“All we wanted was to work and work well and do what we do, help people,” another person said. Documents have been seen by the Journal concerning some of the complaints.
Further alleged episodes include a risk assessment report being drafted, stating that a member of staff with a progressive disability would be unable to fulfil certain duties and may prove risk to themselves and to service users, and a support worker committed from another organisation to aid a disabled member of staff allegedly being removed from their duties to do office work at the Haven.
Charity Depaul Ireland have moved to refute allegations made by former workers and employees about the Foyle Haven operation on John Street in Derry, which they took over in 2011.
A spokesperson for the charity said it was “disappointing that this has complaint has been brought forward to the Journal”.
The spokesperson said: “We would refute claims that the service is not performing to the standard of care that it has always been committed to. Recently we have been audited by our funders, the Supporting People team from the Northern Ireland Housing Executive, and the project was assessed as being of a ‘b’ standard (project are graded from ‘d’ lowest to ‘a’ highest). In this process staff and service users would have been interviewed, and paperwork reviewed.
“As to Dee Butler’s statement we are disappointed to hear this. Dee did make a complaint internally and was met with by senior management, in conjunction with a local representative that he brought with him to the meeting. We believed that this matter had been resolved and although Dee has decided to no longer volunteer with the project, we would be happy to meet with him again if he would find this helpful.”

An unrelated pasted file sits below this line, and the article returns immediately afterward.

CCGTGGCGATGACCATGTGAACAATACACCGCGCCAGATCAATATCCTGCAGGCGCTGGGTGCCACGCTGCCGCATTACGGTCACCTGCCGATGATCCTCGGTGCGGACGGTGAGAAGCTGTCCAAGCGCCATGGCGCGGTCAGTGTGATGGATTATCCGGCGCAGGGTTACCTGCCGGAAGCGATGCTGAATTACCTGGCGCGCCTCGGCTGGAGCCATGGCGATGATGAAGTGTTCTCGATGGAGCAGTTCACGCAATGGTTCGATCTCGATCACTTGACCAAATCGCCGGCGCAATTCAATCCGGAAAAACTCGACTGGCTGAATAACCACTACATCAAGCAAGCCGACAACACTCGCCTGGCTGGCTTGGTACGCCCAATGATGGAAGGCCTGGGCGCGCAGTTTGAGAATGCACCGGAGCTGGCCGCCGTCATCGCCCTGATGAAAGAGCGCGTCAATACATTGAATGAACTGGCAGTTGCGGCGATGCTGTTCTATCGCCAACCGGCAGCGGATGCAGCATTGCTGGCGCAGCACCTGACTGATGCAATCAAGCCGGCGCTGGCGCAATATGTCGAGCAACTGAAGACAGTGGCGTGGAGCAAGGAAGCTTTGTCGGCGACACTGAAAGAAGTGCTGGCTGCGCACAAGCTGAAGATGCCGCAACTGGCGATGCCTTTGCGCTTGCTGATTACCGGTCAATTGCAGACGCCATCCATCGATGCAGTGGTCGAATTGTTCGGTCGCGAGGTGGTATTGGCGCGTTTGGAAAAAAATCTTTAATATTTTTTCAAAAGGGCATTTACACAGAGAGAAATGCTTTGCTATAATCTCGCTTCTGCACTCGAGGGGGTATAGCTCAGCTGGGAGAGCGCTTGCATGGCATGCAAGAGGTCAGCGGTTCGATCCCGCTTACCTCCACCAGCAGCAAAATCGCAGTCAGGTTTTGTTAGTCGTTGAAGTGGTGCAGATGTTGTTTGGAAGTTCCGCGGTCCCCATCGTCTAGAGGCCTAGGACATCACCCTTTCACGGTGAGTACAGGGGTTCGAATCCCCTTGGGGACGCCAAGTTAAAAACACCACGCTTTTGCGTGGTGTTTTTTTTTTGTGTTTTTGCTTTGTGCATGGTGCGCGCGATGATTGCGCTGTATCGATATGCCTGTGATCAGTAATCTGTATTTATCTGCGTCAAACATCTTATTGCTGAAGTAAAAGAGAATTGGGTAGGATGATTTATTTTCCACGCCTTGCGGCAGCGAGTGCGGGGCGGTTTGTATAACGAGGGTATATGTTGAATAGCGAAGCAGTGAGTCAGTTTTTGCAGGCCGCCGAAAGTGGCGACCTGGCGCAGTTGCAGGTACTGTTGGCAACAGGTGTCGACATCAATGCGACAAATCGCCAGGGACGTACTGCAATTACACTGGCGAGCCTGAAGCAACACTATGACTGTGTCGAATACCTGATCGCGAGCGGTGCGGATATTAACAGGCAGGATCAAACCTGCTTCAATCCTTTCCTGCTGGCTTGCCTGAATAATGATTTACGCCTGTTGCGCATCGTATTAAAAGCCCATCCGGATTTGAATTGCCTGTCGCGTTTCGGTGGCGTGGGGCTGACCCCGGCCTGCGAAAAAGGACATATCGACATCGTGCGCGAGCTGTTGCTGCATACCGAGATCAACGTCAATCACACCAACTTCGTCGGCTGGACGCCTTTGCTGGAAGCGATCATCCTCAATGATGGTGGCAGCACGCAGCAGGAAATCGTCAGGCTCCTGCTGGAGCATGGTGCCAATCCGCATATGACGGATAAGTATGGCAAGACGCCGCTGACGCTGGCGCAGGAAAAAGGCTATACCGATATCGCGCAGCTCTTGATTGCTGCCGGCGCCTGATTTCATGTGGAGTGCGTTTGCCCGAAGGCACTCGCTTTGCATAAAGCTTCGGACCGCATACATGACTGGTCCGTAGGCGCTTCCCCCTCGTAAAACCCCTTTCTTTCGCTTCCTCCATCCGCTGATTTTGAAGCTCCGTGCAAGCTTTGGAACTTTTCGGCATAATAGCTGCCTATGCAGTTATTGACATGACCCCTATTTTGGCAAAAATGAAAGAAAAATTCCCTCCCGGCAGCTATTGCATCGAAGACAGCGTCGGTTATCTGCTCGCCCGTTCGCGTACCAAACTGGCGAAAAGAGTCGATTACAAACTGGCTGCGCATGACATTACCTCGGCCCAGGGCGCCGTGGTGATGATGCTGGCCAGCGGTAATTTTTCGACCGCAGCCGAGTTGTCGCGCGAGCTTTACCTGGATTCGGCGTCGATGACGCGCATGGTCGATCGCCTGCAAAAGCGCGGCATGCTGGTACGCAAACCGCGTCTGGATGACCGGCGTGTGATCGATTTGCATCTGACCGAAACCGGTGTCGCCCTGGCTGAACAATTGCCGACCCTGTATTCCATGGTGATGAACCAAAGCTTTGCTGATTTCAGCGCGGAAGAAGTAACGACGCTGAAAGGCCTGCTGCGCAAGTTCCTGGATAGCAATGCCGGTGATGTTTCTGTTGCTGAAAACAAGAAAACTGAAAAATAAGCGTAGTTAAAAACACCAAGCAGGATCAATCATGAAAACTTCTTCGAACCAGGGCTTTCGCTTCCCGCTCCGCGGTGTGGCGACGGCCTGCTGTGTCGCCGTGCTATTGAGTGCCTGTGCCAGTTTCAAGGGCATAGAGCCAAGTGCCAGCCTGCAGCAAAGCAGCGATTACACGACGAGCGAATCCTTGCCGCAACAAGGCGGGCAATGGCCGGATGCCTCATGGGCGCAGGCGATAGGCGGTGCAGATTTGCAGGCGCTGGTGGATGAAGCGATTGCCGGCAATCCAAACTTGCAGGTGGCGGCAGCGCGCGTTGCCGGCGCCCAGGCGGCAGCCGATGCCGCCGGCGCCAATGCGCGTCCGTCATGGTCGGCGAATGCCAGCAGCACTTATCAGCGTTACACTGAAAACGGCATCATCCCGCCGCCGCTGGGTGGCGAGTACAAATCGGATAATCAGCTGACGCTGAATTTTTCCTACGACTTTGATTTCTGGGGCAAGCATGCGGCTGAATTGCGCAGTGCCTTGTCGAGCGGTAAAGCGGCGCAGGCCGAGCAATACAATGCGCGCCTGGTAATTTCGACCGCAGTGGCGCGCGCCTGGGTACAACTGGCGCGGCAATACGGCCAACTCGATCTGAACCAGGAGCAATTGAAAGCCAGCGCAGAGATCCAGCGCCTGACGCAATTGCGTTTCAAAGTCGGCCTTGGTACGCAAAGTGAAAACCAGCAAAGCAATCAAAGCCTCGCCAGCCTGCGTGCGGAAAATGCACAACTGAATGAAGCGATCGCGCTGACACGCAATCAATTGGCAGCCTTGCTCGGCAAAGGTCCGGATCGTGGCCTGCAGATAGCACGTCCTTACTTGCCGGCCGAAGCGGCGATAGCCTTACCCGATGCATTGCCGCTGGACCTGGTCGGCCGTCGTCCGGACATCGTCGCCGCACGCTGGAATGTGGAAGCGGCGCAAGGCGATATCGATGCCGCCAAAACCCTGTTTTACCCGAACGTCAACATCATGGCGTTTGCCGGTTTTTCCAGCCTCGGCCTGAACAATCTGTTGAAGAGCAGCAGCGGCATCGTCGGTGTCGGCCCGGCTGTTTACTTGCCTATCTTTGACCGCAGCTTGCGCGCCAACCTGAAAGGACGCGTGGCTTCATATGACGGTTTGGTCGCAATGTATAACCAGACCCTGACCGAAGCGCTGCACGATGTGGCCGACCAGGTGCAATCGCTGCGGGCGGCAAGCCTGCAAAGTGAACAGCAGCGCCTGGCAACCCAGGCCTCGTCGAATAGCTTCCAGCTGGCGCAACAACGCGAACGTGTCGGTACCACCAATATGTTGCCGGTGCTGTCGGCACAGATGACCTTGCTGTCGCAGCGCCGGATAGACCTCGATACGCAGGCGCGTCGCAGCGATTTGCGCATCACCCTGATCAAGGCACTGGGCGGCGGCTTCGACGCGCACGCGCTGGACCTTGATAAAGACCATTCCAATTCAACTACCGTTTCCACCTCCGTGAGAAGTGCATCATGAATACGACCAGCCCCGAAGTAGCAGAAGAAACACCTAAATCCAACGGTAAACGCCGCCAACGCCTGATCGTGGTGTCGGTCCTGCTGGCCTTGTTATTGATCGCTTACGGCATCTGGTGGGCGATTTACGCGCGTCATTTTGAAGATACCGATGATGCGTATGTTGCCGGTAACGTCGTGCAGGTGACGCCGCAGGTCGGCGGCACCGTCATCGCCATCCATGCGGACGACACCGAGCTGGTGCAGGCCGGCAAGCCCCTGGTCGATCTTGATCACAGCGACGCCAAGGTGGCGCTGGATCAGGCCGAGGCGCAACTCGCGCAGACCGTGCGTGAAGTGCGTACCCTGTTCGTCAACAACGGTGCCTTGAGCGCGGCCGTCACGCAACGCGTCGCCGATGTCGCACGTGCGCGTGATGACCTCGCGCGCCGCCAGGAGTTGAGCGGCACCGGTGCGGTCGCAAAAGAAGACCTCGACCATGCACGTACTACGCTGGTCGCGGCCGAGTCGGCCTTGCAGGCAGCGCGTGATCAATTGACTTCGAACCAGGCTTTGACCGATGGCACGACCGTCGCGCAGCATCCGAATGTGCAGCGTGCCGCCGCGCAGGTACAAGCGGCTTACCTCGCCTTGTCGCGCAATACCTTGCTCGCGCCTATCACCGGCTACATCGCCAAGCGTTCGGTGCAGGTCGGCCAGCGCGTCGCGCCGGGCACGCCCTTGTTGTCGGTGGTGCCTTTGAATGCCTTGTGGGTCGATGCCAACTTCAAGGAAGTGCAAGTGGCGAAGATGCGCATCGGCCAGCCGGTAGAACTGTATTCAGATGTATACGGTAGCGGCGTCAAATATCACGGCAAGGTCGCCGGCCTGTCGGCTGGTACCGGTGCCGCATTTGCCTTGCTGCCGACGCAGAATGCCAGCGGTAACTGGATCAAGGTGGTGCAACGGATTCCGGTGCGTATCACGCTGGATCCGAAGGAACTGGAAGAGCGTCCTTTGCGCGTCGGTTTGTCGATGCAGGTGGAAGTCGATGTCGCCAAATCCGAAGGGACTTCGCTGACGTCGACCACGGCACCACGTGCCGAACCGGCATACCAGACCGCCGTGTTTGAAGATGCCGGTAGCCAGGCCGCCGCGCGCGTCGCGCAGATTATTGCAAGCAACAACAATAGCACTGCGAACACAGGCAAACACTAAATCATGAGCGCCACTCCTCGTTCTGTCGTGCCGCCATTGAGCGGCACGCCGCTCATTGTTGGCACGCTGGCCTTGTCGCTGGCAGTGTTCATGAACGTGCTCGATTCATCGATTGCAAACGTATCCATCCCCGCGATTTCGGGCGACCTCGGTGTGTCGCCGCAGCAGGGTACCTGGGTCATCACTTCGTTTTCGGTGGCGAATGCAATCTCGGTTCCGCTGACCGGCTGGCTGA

Depaul Ireland said that in relation to allegations of widespread anger and dissatisfaction among other volunteers and staff, they can only deal with issues that are brought to our attention.
The spokesperson said: “There have been a number of grievances brought forward which we have been dealing with and liaising closely with Unison regarding these.
“Additionally, we have recently sought external support to provide interventions including team building and this is due to take place in the very near future.
“Annually we undertake a staff survey and act on any areas of concern from this and we have a planned volunteer forum in Derry.”
The spokesperson also said a member of staff who has a disability is being supported by the organisation through long term income protection.
The spokesperson added: “As with all services, there are from time to time challenges in Foyle Haven and processes put in place to manage staff performance, you will appreciate that we are not in a position to discuss individual issues.”
Foyle Haven was set up by local people in Derry as a way to support street drinkers in the city.
Derry community police Sergeant Paul Sheehy and Sister Catherine Boyle brought the Haven to life and welcomed its first service users to the John Street building back in 2001.
Due to an increase in demand for its services, by 2011 it amalgamated with Depaul Ireland to secure its future.
At present it operates a day care service and floating support service for people with serious addiction issues and who are either homelessness or in need of home support.
The project, which has previously won a Glaxo Smith Kline Impact Award in recognition of its outstanding contribution to improving health care among street drinkers in Derry, was set up to provides practical assistance including hot meals, access to showers and laundry facilities and a programme of regular social activities.